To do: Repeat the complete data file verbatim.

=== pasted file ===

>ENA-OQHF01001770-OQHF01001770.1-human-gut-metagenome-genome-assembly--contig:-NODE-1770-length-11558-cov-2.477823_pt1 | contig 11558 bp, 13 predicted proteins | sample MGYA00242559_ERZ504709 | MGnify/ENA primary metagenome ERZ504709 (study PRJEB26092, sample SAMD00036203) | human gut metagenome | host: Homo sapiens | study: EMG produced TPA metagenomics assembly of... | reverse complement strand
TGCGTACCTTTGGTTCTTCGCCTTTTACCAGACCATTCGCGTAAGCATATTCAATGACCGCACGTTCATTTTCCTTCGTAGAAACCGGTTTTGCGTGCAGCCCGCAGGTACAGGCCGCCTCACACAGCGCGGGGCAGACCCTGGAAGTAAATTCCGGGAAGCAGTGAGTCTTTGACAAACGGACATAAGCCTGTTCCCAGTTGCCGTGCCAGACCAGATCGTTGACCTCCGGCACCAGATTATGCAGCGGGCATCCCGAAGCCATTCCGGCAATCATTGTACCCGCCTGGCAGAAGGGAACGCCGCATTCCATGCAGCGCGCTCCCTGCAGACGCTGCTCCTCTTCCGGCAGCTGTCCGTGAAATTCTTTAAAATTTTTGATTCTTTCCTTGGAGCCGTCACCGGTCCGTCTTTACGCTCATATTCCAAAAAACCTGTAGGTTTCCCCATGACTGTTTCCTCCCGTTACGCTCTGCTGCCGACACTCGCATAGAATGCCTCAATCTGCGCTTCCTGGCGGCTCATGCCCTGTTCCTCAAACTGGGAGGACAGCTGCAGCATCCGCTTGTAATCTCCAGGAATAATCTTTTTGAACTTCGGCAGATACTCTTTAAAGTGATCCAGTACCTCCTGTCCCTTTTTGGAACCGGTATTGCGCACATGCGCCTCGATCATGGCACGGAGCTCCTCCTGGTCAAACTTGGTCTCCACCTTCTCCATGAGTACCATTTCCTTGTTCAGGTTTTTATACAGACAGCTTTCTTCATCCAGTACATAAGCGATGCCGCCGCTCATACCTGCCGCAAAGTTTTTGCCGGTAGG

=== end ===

>ENA-OQHF01001770-OQHF01001770.1-human-gut-metagenome-genome-assembly--contig:-NODE-1770-length-11558-cov-2.477823_pt1 | contig 11558 bp, 13 predicted proteins | sample MGYA00242559_ERZ504709 | MGnify/ENA primary metagenome ERZ504709 (study PRJEB26092, sample SAMD00036203) | human gut metagenome | host: Homo sapiens | study: EMG produced TPA metagenomics assembly of... | reverse complement strand
TGCGTACCTTTGGTTCTTCGCCTTTTACCAGACCATTCGCGTAAGCATATTCAATGACCGCACGTTCATTTTCCTTCGTAGAAACCGGTTTTGCGTGCAGCCCGCAGGTACAGGCCGCCTCACACAGCGCGGGGCAGACCCTGGAAGTAAATTCCGGGAAGCAGTGAGTCTTTGACAAACGGACATAAGCCTGTTCCCAGTTGCCGTGCCAGACCAGATCGTTGACCTCCGGCACCAGATTATGCAGCGGGCATCCCGAAGCCATTCCGGCAATCATTGTACCCGCCTGGCAGAAGGGAACGCCGCATTCCATGCAGCGCGCTCCCTGCAGACGCTGCTCCTCTTCCGGCAGCTGTCCGTGAAATTCTTTAAAATTTTTGATTCTTTCCTTGGAGCCGTCACCGGTCCGTCTTTACGCTCATATTCCAAAAAACCTGTAGGTTTCCCCATGACTGTTTCCTCCCGTTACGCTCTGCTGCCGACACTCGCATAGAATGCCTCAATCTGCGCTTCCTGGCGGCTCATGCCCTGTTCCTCAAACTGGGAGGACAGCTGCAGCATCCGCTTGTAATCTCCAGGAATAATCTTTTTGAACTTCGGCAGATACTCTTTAAAGTGATCCAGTACCTCCTGTCCCTTTTTGGAACCGGTATTGCGCACATGCGCCTCGATCATGGCACGGAGCTCCTCCTGGTCAAACTTGGTCTCCACCTTCTCCATGAGTACCATTTCCTTGTTCAGGTTTTTATACAGACAGCTTTCTTCATCCAGTACATAAGCGATGCCGCCGCTCATACCTGCCGCAAAGTTTTTGCCGGTAGG